The evidence relating certain behaviors, dietary intakes, environmental exposures, and diseases to the likelihood of developing Alzhemier's varies in quality and its acceptance by the medical community. Interventions that reduce the risk of developing disease in the first place may not alter disease progression after symptoms become apparent. Due to their observational design, studies examining disease risk factors could potentially confound variables. Several large, randomized controlled trials have called into question preventative mesasures based on cross-sectional studies; in particular, the Women's Health Initiative—a 15-year research program launched in 1991 to address the most common causes of death, disability, and poor quality of life in postmenopausal women. Some proposed preventative measures are even based on studies conducted solely in animals.


Scientists have proven that a variety of risk factors increase susceptibility to Alzheimer's disease, but there are ways to reduce risk.

Whether there is a connection between hormone therapy and Alzheimer's disease is controversial. Data from the Women's Health Initiative showed that hormone therapy increased risk of dementia in postmenopausal women, but other studies have found the opposite (Shumaker 2003, Henderson 2006, Casadesus 2006).

Risk factors

  • Advancing age
  • ApoE epsilon 4 genotype
  • Head injury
  • Poor cardiovascular health (including tobacco smoking), diabetes, hypertension, high cholesterol)
  • Exposure to heavy metals, particularly aluminum, is a proposed but not widely accepted risk factor, according to the U. S. National Institutes of Health.

Risk reducers

  • Intellectual stimulation (i.e., playing chess or doing crossword puzzles)(Verghese 2003)
  • Regular physical exercise (Larson 2006)
  • A generally healthy diet low in saturated fat supplemented in particular with:
    • Choline the acetylcholine precursor
    • B vitamins
    • Omega-3 fatty acids, especially DHA (Lim 2006; Morris 2005)
    • High doses of the antioxidant Vitamin E (in combination with vitamin C) seem to reduce Alzheimer's risk but are not currently a recommended preventive measure because of observed increases in overall mortality (Boothby 2005)
  • Cholesterol-lowering drugs (statins) reduce Alzheimer's risk in observational studies but so far not in randomized controlled trials
  • Regular use of non-steroidal anti-inflammatory drugs like ibuprofen and aspirin reduces the chance of dementia (Szekely 2004)


There is presently no cure for Alzheimer's disease. None of the currently approved drugs is known to stop the underlying degeneration of brain cells, but some drugs may temporarily delay memory decline for some people with the disease. The emotional and behavioral symptoms of the disease can also be treated with some drugs approved to treat other illnesses.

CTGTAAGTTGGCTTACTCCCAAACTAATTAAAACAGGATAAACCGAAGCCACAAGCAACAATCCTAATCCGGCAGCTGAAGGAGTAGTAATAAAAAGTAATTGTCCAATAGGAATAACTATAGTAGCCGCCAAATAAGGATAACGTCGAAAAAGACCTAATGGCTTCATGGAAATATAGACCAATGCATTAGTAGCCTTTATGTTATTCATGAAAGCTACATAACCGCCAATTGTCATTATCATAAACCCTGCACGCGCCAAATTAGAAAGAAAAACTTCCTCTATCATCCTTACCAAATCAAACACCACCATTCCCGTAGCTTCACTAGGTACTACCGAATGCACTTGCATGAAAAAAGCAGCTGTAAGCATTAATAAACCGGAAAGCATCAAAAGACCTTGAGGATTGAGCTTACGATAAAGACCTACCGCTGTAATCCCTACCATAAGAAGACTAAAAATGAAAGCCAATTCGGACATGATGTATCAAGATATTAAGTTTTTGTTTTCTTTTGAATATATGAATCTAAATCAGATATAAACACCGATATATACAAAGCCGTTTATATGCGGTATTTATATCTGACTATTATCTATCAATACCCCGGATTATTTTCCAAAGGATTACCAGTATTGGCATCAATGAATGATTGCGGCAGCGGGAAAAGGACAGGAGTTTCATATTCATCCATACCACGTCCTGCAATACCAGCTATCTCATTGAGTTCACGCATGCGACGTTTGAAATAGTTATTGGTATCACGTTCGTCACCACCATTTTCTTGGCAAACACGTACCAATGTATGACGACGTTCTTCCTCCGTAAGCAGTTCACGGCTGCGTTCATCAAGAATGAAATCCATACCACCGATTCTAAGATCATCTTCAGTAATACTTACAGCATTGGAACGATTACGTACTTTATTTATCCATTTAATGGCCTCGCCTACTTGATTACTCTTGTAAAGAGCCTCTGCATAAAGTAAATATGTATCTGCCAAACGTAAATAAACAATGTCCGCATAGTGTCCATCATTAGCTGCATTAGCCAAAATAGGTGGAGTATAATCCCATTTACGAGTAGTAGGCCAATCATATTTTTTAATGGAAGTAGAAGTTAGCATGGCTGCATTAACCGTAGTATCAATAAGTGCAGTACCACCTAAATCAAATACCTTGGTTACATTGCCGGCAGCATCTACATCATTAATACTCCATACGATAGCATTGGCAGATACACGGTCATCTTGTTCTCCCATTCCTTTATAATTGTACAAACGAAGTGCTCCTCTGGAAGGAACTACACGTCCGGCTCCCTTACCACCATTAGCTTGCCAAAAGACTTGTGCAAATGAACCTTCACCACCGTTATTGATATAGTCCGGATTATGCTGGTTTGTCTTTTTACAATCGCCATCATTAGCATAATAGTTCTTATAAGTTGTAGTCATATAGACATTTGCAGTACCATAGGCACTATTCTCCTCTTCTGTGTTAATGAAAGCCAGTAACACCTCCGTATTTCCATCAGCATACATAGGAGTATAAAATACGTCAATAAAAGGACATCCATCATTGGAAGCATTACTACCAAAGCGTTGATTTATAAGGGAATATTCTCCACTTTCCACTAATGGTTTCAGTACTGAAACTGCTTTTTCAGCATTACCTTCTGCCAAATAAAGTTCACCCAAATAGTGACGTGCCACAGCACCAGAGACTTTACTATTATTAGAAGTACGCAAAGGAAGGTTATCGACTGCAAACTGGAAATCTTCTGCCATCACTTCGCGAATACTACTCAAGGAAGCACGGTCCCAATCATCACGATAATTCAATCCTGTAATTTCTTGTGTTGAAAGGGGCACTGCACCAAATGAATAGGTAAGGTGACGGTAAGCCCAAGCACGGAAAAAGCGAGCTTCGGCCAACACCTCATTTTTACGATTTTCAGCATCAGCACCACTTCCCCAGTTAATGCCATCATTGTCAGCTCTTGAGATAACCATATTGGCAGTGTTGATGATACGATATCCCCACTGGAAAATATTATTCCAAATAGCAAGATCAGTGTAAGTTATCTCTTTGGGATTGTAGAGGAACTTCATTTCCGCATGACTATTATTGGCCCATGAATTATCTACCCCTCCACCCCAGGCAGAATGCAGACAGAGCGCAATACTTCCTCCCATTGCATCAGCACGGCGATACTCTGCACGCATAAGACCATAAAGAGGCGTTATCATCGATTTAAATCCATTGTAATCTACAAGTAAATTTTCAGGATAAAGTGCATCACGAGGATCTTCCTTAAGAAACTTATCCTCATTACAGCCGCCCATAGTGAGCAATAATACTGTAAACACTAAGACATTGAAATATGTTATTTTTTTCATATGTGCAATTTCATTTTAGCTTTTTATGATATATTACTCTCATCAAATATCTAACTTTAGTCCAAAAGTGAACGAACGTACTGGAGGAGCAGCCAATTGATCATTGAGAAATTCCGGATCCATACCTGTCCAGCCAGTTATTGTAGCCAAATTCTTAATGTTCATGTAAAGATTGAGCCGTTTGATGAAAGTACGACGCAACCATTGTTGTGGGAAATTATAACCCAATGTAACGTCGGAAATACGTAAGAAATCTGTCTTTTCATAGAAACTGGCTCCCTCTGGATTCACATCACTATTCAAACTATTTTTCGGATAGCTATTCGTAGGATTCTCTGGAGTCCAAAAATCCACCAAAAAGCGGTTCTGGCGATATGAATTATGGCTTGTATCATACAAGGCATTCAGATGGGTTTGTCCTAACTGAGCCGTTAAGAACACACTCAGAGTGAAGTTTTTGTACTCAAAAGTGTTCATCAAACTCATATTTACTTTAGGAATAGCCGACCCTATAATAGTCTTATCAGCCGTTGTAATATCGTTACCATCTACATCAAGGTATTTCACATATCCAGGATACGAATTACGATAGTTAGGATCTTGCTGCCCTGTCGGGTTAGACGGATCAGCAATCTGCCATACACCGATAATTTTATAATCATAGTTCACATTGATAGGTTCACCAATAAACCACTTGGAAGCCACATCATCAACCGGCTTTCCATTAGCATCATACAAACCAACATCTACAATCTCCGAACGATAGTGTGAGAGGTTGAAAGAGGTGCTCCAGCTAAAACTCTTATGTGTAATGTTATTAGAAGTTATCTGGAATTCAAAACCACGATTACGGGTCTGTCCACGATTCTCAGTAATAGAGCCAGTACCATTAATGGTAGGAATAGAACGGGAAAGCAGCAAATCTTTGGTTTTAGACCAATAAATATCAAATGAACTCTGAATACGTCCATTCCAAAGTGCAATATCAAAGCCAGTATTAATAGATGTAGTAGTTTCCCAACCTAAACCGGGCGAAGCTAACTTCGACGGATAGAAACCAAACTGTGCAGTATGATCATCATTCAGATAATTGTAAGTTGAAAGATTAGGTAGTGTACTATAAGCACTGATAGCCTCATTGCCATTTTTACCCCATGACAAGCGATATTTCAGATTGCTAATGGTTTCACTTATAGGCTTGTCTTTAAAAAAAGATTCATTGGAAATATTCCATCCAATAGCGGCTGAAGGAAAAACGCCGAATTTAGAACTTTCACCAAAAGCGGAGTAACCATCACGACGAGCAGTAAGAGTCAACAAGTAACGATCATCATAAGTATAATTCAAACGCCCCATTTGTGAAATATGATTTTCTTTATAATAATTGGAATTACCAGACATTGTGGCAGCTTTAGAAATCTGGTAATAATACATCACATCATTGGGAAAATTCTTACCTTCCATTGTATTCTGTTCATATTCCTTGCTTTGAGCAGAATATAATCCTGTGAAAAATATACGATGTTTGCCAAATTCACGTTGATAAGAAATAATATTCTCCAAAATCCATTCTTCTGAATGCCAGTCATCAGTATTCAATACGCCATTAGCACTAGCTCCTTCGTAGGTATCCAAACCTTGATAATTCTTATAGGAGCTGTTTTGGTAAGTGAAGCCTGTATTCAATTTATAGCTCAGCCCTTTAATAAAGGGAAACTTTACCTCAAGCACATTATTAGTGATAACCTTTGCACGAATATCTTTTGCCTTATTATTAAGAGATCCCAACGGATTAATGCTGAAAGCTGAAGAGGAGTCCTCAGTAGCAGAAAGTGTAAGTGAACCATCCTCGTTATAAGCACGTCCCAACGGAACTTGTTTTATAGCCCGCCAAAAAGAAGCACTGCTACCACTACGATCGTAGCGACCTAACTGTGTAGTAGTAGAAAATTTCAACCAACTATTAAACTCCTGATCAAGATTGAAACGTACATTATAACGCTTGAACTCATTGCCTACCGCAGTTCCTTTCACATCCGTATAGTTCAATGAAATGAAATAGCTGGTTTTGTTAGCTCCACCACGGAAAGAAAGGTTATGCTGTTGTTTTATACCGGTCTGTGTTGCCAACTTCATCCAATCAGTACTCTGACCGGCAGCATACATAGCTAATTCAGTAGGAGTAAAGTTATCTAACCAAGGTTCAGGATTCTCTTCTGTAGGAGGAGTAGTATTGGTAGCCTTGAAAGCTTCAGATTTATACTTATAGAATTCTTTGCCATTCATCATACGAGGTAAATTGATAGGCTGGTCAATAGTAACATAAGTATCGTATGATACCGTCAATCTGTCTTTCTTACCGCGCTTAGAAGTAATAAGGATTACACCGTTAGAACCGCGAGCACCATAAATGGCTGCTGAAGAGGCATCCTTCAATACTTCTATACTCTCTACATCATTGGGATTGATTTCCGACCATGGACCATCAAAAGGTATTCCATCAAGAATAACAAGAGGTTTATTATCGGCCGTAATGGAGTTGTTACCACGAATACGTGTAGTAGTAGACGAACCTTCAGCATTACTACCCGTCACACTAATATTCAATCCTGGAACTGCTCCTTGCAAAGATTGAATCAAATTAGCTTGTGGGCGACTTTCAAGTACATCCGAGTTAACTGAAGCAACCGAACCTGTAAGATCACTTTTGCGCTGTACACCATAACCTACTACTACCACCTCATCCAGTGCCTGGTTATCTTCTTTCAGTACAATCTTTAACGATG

Acetylcholinesterase inhibitors

Acetylcholine (ACh) is a neurotransmitter, a chemical that conducts electrical signals between a neuron and another cell. ACh is naturally broken down in the brain by the enzyme Acetylcholinesterase (AChE). Cholinergic neurons, which use ACh, are important for modulating learning and memory formation. Alzheimer's disease is associated with a loss of cholinergic neurons. Therefore, researchers developed drugs, called AChE-inhibitors, that reduce the rate at which ACh is broken down, increasing the levels of ACh in the brain and thereby enhancing cholinergic activity in the affected brain regions. Acetylcholinesterase inhibitors seem to moderate symptoms modestly, but they do not prevent disease progression.

Examples include:

  • tacrine - no longer used clinically
  • donepezil - (marketed as Aricept)
  • galantamine - (marketed as Razadyne, formerly Reminyl)
  • rivastigmine - (marketed as Exelon)

A controversy erupted in 2004 over the effectiveness of cholinesterase inhibitors after a study in the respected medical journal The Lancet suggested they are ineffective (Courtney 2004). Pharmaceutical companies and several independent clinicians disputed the findings, saying the study was poorly designed.

N-methyl D-aspartate excitotoxic amino acid (NMDA) antagonists

Evidence of the involvement of glutamatergic neuronal excitotoxicity in the aetiology of Alzheimer's disease led to the development and introduction of memantine. Memantine is a novel NMDA receptor antagonist (it blocks toxic effects associated with excess gluatmate and regulates glutamate activation), and has been shown to have modest benefits (Areosa 2004).

Potential Treatments


There are ongoing tests of an Alzheimer's disease vaccine. The vaccine is based on the idea that if the immune system could be trained to recognize and attack beta-amyloid, the immune system might reverse deposition of amyloid and thus stop the disease. Initial results in animals were promising, but researchers had to stop a human trial in 2002 after 18 participants developed potentially fatal brain inflammation called meningoencephalitis. Follow-up with some participants in the halted trials showed that the vaccine had cleared plaques from the brains of people with the disease (Janus 2003).

In 2006, a new vaccine developed by Japanese researchers showed promising results. Amyloid deposits were reduced between 15.5 percent and 38.5 percent in mice, with no adverse side effects (Okura 2006). In 2006, researchers began tests in monkeys, expecting to follow with human trials about three years later if successful.

Ginkgo biloba

Some studies have suggested that ginkgo biloba shows promise for alleviating the effects of Alzheimer's (Ahlemeyer 2003, Le Bars 1997, Schulz 2003, Sierpina 2003); however, further research is required, as consumption of ginkgo biloba can have undesirable side-effects, especially for those with blood circulation disorders and those taking certain medications (Witkam 2004). Ginkgo should not be used by anyone taking anti-coagulants, pregnant women, or anyone using the anti-depressant drugs known as monoamine oxidase inhibitors (MAOI).